The Guernsey Literary and Potato Peel Pie Society by Mary Ann Shaffer and Annie Barrows

28 Mar

Okay, first, would you take a look at this title? It’s like Don’t Be a Menace to South Central While Drinking Your Juice in the Hood all over again! But it has such purpose you guys!

The book is almost entirely made up of letters: correspondences between various characters in the book. When I saw this, my thoughts went straight to Dear Mr. Henshaw and how much I disliked that book. But it works because 1) there is more than one character writing the letters, 2) each character has dimension, and 3) the characters actually carry conversations instead of writing to someone who never responds (ahem…Mr. Henshaw).

Henyways, the novel is set in post-WWII Britain and centers on Juliet Ashton, a recently-published and successful author in search of a new subject. She is also lightly batting off the attentions of a new beau, approved of only by her best friend but not the friend’s brother. Raised eyebrows,right? In the midst of all this, Ashton receives a letter from a stranger residing in Guernsey, a little known island off the coast of Britain that was occupied by Germany during the war. And this place exists, people. Like, it’s on a map and everything. Who knew?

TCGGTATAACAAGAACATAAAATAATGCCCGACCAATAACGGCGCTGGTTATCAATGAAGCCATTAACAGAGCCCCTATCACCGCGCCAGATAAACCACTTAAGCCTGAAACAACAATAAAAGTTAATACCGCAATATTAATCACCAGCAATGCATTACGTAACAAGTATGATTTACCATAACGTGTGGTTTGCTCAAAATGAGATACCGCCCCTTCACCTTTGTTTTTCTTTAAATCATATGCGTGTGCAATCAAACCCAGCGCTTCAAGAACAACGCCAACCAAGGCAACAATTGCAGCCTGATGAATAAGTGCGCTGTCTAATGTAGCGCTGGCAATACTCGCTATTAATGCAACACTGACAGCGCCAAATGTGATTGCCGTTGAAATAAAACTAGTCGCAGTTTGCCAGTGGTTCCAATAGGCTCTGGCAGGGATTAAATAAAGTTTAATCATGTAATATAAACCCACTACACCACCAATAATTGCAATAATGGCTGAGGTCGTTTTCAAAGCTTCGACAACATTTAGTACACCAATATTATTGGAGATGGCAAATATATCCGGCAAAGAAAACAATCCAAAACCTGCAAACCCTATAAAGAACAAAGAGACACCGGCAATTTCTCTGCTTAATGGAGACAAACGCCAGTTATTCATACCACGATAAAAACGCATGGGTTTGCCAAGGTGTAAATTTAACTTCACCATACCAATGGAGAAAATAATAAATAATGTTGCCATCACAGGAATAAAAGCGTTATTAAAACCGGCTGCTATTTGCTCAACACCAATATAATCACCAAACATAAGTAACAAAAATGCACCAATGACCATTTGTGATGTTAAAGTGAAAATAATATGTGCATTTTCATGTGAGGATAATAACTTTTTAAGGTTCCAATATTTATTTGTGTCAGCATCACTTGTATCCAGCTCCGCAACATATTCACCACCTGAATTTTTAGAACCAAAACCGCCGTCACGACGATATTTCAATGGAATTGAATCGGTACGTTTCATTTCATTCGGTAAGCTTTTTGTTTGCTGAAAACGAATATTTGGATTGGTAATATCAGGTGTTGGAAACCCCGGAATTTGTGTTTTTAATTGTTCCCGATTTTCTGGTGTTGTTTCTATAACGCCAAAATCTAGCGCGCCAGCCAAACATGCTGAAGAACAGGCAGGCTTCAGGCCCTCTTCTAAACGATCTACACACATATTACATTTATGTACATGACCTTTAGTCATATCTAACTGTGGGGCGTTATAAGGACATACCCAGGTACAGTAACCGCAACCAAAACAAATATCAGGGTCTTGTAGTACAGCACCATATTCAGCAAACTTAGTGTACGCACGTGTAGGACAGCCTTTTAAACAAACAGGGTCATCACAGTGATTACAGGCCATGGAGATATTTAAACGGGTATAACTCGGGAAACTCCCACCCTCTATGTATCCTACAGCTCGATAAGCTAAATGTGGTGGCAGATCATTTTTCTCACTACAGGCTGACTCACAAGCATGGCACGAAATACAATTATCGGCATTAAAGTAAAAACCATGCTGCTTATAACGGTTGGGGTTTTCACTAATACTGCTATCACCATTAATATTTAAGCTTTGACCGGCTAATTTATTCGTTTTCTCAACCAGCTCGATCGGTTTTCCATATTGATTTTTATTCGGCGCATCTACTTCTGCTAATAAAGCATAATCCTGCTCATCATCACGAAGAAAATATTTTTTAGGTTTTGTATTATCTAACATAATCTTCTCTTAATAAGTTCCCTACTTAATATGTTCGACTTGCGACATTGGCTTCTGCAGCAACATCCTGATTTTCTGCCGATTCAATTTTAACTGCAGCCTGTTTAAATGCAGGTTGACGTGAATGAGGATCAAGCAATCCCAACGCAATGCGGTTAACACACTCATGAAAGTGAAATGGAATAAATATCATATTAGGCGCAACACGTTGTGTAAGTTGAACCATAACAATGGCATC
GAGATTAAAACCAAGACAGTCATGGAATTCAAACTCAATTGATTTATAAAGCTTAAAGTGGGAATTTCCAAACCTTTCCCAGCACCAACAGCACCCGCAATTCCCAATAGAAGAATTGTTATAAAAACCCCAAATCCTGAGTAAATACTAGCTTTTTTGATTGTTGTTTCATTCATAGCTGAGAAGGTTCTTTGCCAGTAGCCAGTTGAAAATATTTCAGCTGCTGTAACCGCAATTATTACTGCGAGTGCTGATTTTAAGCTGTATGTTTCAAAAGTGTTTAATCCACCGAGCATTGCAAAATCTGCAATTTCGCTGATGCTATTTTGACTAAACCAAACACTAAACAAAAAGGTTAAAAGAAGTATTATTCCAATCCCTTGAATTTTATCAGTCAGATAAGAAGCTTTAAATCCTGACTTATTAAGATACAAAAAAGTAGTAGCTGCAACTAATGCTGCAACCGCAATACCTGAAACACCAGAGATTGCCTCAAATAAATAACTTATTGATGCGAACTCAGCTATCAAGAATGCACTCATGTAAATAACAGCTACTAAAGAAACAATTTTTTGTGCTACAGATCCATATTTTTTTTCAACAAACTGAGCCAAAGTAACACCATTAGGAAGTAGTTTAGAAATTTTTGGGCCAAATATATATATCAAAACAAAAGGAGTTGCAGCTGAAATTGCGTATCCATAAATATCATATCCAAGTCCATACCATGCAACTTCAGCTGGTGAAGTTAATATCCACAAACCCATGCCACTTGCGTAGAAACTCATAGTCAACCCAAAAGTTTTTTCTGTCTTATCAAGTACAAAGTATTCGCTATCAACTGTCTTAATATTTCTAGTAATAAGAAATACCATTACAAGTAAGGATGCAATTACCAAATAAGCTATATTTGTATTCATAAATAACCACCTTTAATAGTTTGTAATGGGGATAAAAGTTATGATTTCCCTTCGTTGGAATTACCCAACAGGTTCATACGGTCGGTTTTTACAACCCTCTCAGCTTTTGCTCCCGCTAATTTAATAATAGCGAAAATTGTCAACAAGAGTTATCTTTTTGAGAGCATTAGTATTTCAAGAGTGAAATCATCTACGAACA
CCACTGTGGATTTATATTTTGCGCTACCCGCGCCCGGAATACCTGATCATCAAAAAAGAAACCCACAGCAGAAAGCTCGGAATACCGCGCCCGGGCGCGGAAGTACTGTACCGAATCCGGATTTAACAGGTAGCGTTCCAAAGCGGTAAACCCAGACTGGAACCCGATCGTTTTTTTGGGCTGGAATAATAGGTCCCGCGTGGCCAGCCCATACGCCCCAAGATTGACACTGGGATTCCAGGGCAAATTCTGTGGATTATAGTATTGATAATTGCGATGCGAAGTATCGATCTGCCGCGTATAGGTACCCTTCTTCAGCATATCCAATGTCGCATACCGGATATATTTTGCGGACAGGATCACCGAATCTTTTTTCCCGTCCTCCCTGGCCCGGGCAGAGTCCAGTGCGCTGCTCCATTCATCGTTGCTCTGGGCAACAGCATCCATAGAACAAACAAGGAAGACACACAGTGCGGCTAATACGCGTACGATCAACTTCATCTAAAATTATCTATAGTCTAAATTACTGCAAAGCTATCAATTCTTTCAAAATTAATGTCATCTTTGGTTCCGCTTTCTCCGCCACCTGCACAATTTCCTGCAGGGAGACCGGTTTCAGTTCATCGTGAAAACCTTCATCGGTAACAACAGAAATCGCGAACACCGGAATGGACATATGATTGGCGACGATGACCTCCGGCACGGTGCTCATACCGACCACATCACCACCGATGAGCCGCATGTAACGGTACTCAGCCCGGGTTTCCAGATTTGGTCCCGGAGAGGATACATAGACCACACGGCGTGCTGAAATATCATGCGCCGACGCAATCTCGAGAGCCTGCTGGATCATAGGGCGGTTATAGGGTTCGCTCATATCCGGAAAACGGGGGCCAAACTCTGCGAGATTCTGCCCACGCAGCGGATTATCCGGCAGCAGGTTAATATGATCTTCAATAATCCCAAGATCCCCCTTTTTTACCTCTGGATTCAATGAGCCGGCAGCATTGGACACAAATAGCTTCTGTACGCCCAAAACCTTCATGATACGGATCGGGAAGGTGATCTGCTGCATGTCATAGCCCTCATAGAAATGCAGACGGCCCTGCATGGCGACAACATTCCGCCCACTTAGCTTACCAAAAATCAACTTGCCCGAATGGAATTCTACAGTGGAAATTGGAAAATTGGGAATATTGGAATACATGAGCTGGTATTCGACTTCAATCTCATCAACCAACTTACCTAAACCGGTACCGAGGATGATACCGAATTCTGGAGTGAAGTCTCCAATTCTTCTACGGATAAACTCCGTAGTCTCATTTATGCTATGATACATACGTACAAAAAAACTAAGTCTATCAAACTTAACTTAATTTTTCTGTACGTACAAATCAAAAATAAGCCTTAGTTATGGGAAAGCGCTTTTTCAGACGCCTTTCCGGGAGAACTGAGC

So Ashton and this Guernsey gentlemen begin corresponding over their shared interest in literature. Eventually Ashton is invited to the island to meet this gentlemen and other members of The Guernsey Literary and Potato Peel Pie Society. And Ashton, never to let adventure escape her grasp, goes. This to the dismay of her beau and friend’s brother. Raised eyebrows!

I’m not going to ruin the plot. I’ll just say that Ashton learns the history behind the name of the literary society, finds her new subject, find friends that she feels had been misplaced her whole life, finds reasonsto stay in Guernsey (raised eyebrows, raised eyebrows, raised eyebrows), and finds a purpose for her existence she didn’t know she had. And if all the “raised eyebrows” aren’t hint enough for you, she finds love. The intellectual, Mr. Darcy kind.

4.5 coffees out of five. Good stuff, this book.


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